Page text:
Despite diversity and inclusion policies becoming ubiquitous in organisations – from implicit bias training to workshops based on the idea that we must “fix” women by teaching them negotiation or assertiveness skills – many institutional policies are not supported by the evidence. A new review debunks five myths about diversity and inclusion, highlighting decades of research showing that focusing on the individual will not lead to progress; instead, authors say, the focus should be on structural and systemic interventions to drive change. Another paper outlines organisational best practices towards gender equality in science and medicine.
Meanwhile, a powerful commentary calls for a #TimesUp in medicine and science to call out sexual harassment.
The theme issue was launched at a high profile event in London on 8 February, attended by 140 researchers, advocates and institutional leaders to discuss, debate and generate actions, and at a second event on 11 February at Columbia University in New York.
The special issue was also endorsed by HRH Princess Dr. Nisreen El-Hashemite, Founder President of Women in Science International League and the Executive Director of the Royal Academy of Science International Trust, at the United Nations International Day of Women and Girls in Science, held at the UN Headquarters on Monday 11 February.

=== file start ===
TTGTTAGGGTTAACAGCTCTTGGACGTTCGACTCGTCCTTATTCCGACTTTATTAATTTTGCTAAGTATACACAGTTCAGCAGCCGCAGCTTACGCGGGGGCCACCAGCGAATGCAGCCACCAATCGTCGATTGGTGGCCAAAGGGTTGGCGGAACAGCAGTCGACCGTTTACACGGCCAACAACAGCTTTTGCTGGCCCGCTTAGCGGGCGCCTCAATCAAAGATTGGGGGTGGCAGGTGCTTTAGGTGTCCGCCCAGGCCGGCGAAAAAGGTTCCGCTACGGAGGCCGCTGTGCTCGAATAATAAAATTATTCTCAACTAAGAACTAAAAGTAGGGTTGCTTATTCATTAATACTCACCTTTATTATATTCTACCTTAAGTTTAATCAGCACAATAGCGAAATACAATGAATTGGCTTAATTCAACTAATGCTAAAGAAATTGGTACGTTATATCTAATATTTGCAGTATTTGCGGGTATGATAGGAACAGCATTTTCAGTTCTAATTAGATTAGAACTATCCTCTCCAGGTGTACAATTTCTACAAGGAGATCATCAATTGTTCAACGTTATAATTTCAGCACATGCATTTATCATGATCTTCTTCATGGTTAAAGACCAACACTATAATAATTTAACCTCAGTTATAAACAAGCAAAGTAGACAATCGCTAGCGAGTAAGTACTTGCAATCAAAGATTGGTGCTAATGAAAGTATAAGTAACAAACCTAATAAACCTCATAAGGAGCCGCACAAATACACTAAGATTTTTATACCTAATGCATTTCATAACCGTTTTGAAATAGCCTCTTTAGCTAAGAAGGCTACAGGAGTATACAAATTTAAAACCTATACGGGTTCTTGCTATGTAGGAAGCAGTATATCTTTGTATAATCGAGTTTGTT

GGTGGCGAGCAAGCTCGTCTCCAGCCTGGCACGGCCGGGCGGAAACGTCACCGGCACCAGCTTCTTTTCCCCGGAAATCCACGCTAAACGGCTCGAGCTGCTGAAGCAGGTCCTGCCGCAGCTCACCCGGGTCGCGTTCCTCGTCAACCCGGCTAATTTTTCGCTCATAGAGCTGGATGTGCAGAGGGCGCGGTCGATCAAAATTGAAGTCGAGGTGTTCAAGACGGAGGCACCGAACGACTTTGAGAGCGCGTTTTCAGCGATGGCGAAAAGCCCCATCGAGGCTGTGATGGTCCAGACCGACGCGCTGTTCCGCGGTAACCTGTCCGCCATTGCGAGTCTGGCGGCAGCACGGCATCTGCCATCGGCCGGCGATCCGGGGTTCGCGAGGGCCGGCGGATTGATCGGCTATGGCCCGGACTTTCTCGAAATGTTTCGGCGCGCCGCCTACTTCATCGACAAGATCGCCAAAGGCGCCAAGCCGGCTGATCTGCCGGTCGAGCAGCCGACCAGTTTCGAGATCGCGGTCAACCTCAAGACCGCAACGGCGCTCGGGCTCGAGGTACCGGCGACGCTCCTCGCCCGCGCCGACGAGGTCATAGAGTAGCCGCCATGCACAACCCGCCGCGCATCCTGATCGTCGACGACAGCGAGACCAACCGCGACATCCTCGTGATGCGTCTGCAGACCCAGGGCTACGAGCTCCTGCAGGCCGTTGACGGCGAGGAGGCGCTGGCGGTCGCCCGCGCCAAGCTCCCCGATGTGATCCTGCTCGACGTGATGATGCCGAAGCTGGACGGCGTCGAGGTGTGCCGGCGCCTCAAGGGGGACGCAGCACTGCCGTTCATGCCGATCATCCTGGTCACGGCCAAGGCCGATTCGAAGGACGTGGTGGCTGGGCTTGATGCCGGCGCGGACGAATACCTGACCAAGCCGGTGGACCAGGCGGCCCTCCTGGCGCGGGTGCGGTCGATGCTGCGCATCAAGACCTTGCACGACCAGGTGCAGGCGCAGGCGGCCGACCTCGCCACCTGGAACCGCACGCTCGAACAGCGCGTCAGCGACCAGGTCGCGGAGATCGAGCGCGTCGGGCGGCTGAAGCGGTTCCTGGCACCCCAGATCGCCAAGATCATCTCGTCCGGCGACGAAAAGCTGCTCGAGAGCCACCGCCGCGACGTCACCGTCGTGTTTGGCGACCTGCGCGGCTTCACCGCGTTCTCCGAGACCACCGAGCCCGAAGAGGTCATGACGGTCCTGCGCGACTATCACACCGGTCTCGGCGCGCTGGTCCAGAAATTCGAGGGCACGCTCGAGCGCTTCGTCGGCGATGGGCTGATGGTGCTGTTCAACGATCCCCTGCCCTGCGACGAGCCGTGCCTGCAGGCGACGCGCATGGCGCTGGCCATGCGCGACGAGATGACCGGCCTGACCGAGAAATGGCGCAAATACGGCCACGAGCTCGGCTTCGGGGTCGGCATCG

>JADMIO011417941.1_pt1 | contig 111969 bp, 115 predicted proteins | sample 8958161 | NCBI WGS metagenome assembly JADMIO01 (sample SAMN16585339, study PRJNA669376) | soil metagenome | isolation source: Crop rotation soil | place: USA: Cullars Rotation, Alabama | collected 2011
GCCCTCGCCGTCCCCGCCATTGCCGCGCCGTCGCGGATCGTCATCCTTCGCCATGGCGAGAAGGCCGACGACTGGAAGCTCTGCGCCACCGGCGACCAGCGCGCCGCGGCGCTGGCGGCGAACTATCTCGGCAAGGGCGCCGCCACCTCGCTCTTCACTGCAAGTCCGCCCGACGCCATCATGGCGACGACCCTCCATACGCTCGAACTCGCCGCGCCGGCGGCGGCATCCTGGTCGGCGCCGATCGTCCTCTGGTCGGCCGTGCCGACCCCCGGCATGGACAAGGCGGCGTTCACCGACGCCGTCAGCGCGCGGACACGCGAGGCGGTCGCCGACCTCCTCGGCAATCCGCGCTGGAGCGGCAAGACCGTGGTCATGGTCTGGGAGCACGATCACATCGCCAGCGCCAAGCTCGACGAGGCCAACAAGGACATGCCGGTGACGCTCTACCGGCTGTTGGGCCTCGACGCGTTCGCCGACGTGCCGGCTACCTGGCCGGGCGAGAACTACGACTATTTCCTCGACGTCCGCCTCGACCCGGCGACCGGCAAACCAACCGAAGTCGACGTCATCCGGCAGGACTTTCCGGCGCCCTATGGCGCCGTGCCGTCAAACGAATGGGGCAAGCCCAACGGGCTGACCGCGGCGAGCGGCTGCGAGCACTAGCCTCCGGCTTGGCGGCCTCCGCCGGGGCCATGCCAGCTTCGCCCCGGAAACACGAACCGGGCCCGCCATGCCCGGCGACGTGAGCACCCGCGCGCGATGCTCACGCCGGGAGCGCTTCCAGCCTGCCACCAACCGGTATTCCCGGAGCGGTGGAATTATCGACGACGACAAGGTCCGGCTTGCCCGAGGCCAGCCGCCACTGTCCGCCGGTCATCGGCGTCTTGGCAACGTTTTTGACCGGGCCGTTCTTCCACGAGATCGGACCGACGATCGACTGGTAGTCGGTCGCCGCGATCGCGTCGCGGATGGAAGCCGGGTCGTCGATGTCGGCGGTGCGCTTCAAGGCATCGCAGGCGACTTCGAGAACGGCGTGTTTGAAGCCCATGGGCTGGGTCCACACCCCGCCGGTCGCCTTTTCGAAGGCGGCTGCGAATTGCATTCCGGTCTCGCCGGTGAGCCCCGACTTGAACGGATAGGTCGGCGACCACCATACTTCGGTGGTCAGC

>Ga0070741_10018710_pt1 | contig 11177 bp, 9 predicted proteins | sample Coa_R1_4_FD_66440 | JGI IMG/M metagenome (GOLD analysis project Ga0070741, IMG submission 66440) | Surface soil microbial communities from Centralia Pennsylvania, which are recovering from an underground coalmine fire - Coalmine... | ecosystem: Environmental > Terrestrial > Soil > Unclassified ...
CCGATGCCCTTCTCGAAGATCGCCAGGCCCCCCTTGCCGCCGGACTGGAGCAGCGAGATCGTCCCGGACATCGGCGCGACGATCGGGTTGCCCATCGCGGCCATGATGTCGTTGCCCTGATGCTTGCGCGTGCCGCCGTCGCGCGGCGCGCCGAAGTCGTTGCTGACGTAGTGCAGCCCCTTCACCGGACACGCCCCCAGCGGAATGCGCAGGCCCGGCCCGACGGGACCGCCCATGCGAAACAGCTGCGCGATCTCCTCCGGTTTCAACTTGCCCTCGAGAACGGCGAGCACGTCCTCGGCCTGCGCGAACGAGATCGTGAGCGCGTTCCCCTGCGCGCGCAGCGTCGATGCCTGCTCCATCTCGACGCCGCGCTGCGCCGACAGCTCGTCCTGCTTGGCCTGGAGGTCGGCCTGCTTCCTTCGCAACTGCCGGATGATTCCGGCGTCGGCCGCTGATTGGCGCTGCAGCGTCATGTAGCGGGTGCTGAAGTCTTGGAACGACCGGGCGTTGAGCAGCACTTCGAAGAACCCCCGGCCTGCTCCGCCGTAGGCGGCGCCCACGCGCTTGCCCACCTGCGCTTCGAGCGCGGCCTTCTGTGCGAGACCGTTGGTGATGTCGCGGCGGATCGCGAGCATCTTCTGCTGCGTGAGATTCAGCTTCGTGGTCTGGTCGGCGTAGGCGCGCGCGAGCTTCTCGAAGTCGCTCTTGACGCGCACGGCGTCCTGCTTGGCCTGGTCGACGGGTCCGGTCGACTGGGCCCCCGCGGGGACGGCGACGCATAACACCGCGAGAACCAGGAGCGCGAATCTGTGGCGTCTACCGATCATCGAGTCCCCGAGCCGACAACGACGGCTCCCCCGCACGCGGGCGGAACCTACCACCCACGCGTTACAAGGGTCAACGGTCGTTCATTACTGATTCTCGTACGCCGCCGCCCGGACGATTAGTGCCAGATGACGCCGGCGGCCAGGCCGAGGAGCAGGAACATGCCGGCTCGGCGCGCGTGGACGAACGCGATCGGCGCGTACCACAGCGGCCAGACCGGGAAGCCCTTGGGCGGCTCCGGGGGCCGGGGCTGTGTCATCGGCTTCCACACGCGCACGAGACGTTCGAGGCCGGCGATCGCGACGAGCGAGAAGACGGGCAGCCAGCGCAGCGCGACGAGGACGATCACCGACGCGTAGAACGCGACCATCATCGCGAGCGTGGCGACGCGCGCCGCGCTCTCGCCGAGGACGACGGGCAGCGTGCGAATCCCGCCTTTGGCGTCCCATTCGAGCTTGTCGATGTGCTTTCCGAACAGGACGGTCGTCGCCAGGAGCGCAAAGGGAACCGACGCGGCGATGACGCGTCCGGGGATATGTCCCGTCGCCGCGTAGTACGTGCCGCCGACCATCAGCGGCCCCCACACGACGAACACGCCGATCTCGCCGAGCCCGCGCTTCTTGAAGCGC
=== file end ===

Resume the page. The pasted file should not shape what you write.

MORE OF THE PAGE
The Lancet's commitments to addressing gender equity for women in science go beyond the theme issue. Dr Richard Horton, Editor-in-Chief of The Lancet, says:
For us, this initiative is about much more than publishing a theme issue. This process has led to a complete reappraisal of who we are, what we do, and what we want to be. As a journal, we will continue to publish, advocate and hold leaders to account for their promises on gender equity.
The Lancet has made its own commitments towards gender equity in a commentary published in the theme issue. Women represent 79 percent of the editorial staff, but this is in contrast to a vastly male-dominated set of peer-reviewers. The journal has committed to a new diversity pledge: a complete refresh of its editorial advisory boards for gender parity across all journals by the end of 2019 and a target of 35 percent women reviewers by 2020 (from 28 percent in 2017).
In an editorial, The Lancet makes a call to action that goes beyond publishers and those in the fields of science and medicine: “The fight for gender equity is everyone’s responsibility, and this means that feminism, too, is for everybody — for men and women, researchers, clinicians, funders, institutional leaders, and, yes, even for medical journals.”
Read the issue and related content
The theme issue is free to read with registration to thelancet.com. In addition, you can read all the related content from the Lancet journals published over the course of the project and select profiles of women leaders, and find out more about our international launch events. Timed to the launch, several Lancet specialty journals published related content including a Comment in The Lancet Oncology on female representation among US National Comprehensive Cancer Network guideline panel members and a letter in The Lancet Global Health on the gender income gap among doctors and nurses in Peru.
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We invite you to share content, follow the discussion, and send your feedback on social media using #LancetWomen.